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Low Levels of Lutein and Zeaxanthin Associated with Vision Loss (AMD)

A research report in the journal Ophthalmology reports that supplementation with Lutein and Zeaxanthin is associated with a 32% higher level of pigment in the eyes of age-related macular degeneration (AMD) patients.

"These results lead us to believe that low macular levels of lutein and zeaxanthin represent a pathogenic risk factor for the development of AMD,"1-6 Bernstein said. "As a safeguard, patients at risk for visual loss from AMD should consider supplementing their diets with at least 4 mg. of lutein each day along with other antioxidant nutrients."

The study was based on the hypothesis that the levels of Lutein in the eyes of people with age-related macular degeneration (AMD) would be lower than the levels of Lutein found in the normal, healthy eyes of elderly people without AMD. For the first time, researchers were able to use objective, non-invasive technology to measure Lutein and zeaxanthin levels in the eyes of living people in a large-scale clinical study. Researchers measured macular carotenoids levels in 93 eyes from 63 patients with AMD and in 220 normal eyes from 138 volunteers. The macula was illuminated with a low-power argon laser spot for less than a second and measured backscattered light using a Raman spectograph to determine macular levels of Lutein and zeaxanthin with high sensitivity specifically.

Researchers found that macular carotenoid levels decline with age, reaching a stable low level after age 60, the age when AMD incidence begins to rise dramatically. They also found that macular pigment levels in the eyes of AMD patients not consuming high-dose Lutein supplements are 32% lower than elderly normal eyes. The research shows that AMD patients who had begun taking high-dose lutein supplements (4 milligrams or more per day) regularly after their initial diagnosis of AMD were able return those levels back to normal.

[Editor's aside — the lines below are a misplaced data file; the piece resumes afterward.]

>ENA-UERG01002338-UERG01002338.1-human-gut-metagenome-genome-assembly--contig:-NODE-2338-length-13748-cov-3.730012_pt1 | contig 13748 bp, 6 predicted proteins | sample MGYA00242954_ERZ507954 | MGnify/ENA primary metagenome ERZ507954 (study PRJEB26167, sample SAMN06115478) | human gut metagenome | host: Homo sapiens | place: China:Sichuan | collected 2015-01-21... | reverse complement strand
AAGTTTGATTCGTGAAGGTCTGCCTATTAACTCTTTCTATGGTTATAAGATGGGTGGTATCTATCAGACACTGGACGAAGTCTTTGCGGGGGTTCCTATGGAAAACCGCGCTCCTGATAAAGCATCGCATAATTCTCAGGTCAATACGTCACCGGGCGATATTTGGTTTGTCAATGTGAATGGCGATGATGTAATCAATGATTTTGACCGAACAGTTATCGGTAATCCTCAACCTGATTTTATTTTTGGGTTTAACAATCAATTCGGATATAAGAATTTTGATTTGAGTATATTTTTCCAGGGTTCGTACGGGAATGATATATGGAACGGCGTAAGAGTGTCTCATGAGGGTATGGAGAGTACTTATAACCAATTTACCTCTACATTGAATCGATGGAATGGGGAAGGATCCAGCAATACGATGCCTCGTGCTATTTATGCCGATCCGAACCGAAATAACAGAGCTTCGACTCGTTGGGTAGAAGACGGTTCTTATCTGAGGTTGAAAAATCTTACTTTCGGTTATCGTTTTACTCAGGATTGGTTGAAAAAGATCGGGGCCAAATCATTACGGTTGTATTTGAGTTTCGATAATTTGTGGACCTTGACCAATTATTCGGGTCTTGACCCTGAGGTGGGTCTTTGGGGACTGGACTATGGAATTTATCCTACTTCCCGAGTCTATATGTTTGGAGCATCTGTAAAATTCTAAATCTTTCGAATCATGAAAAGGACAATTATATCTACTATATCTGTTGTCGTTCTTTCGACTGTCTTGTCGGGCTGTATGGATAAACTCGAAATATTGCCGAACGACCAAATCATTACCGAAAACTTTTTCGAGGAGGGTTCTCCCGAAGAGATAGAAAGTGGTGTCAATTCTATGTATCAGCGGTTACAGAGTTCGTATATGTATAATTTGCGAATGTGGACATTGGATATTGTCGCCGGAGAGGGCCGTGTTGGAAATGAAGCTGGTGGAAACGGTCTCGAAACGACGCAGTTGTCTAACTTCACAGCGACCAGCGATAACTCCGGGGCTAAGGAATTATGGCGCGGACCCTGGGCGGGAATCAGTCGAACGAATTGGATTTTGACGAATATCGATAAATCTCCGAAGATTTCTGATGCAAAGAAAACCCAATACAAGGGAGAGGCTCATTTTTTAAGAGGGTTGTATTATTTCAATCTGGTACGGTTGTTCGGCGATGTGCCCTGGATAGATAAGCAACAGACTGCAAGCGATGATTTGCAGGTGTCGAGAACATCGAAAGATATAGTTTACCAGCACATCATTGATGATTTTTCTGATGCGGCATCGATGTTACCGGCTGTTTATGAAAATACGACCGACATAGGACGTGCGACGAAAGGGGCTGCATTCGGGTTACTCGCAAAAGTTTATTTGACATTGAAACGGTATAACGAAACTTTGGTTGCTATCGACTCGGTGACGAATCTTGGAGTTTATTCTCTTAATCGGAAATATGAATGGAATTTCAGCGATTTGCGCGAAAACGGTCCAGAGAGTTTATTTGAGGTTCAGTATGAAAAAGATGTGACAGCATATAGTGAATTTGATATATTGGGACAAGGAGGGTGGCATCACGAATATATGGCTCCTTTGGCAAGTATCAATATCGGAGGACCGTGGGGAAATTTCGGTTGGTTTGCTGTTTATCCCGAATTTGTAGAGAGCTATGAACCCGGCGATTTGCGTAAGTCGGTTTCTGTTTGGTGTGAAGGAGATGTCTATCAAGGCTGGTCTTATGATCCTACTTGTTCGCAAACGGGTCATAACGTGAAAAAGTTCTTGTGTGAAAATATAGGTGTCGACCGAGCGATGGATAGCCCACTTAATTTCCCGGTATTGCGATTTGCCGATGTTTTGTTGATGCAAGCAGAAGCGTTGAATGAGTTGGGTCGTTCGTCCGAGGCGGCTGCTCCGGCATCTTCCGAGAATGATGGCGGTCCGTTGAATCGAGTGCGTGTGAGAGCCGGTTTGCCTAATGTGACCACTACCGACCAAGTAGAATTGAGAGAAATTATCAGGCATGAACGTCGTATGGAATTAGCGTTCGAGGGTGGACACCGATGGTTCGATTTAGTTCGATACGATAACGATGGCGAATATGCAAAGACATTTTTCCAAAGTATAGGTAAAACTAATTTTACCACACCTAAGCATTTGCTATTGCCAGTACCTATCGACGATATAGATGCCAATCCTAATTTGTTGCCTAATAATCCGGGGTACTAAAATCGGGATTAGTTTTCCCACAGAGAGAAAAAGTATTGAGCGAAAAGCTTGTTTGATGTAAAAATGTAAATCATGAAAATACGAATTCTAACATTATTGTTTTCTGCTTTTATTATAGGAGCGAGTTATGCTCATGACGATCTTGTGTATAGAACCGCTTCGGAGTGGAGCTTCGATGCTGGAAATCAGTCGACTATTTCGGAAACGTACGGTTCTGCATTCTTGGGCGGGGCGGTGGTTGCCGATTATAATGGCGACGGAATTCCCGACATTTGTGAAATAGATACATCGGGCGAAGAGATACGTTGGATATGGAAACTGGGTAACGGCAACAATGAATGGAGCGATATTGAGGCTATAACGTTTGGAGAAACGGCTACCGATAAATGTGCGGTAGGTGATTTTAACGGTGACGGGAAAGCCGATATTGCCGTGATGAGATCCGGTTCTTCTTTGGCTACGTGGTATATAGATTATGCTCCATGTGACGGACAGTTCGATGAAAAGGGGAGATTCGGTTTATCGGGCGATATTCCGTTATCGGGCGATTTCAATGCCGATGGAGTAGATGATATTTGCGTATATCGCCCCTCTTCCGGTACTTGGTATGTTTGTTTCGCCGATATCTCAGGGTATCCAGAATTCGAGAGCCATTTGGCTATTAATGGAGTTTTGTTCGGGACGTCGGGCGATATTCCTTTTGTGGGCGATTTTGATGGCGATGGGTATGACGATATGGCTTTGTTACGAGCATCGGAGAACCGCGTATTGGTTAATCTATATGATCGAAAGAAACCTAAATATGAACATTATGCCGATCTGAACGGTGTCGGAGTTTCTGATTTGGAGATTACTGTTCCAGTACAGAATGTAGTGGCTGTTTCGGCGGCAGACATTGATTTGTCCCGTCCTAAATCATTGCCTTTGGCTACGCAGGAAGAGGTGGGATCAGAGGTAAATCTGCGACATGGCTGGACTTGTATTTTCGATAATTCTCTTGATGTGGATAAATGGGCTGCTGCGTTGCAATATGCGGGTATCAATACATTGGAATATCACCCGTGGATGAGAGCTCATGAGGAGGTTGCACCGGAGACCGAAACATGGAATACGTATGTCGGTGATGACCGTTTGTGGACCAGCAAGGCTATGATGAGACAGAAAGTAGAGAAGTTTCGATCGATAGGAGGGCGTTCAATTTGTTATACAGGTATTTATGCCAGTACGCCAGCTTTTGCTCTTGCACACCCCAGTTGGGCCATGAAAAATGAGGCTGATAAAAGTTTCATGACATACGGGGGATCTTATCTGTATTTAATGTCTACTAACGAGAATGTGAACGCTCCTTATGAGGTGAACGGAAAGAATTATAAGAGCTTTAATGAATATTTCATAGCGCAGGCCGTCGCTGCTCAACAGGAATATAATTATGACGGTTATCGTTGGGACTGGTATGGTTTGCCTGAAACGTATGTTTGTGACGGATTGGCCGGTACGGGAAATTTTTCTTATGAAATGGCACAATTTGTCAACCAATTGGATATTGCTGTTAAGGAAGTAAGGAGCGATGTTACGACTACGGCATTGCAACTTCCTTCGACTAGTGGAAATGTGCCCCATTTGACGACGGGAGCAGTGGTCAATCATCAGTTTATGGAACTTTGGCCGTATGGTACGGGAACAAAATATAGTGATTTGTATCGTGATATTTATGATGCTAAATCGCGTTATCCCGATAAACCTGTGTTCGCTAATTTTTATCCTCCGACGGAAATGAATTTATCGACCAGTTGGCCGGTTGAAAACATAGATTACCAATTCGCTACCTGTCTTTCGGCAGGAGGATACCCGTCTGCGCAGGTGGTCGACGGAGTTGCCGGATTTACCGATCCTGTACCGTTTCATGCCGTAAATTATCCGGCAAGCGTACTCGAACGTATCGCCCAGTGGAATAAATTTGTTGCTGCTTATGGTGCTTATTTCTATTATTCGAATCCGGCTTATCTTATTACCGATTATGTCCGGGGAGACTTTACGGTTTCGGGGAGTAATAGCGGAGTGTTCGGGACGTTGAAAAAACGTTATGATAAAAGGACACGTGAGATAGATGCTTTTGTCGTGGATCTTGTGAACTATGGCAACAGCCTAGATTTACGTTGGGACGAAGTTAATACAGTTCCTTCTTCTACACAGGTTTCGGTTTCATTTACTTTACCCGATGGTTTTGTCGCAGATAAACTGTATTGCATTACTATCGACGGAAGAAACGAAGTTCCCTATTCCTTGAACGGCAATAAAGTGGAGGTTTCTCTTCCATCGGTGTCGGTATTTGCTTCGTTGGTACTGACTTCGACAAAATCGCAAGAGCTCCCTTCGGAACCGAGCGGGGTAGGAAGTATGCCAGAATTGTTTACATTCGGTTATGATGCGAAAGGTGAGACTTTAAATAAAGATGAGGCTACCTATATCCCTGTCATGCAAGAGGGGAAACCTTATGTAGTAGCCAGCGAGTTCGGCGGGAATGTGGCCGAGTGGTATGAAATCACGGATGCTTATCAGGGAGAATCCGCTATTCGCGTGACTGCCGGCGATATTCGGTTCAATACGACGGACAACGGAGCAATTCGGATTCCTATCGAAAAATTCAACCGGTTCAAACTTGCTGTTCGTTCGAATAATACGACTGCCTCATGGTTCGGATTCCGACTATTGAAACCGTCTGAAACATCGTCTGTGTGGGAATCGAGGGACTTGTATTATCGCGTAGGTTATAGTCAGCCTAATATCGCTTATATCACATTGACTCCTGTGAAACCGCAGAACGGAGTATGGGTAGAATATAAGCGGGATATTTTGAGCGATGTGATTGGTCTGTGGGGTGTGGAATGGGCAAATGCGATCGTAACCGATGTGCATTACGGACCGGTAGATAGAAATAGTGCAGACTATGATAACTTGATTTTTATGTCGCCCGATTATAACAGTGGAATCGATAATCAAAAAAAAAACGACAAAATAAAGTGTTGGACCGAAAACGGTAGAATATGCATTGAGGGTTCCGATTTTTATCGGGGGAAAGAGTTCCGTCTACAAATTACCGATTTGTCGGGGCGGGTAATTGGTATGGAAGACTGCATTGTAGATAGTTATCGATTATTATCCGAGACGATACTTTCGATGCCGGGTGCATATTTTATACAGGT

The research was led by Paul S. Bernstein, M.D., Ph.D., at the Department of Ophthalmology and Visual Sciences, Moran Eye Center, University of Utah School of Medicine in Salt Lake City. It was published in the October 2002 issue of Ophthalmology, the peer-reviewed medical journal of the American Academy of Ophthalmology (AAO). Bernstein is a Research to Prevent Blindness Sybil B. Harrington Scholar in macular degeneration researcher.


Ophthalmology, 2002;109:1780-1787

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2. Bone RA, Landrum JT, Fernandez L, Tarsis SL. Analysis of the macular pigment by HPLC: Retinal distribution and age study. Investigative Ophthalmology and Visual Science, 1988;29:843-9.

3. Landrum JT, Bone RA. Lutein, zeaxanthin, and the macular pigment. Archives of Biochemistry and Biophysics, 2001; 385:28-40.

4. Bernstein PS, Katz NB. The role of ocular free radicals in age-related macular degeneration. In: Fuchs J, Packer L, eds, Environmental Stressors in Health and Disease, New York: Marcel Decker, 2001:423-56.

5. Beatty S, Koh HH, Henson D, Boulton M. The role of oxidative stress in the pathogenesis of age-related macular degeneration. Survey of Ophthalmology 2000;45;115-34.

6. Beatty S, Murray IJ, Henson DB, et al. Macular pigment and risk for age-related macular degeneration in subjects from a northern European population. Investigative Ophthalmology and Visual Science 2001;42:439-46.

Key concepts: lutein, zeaxanthin, carotenoids, age-related macular degeneration, amd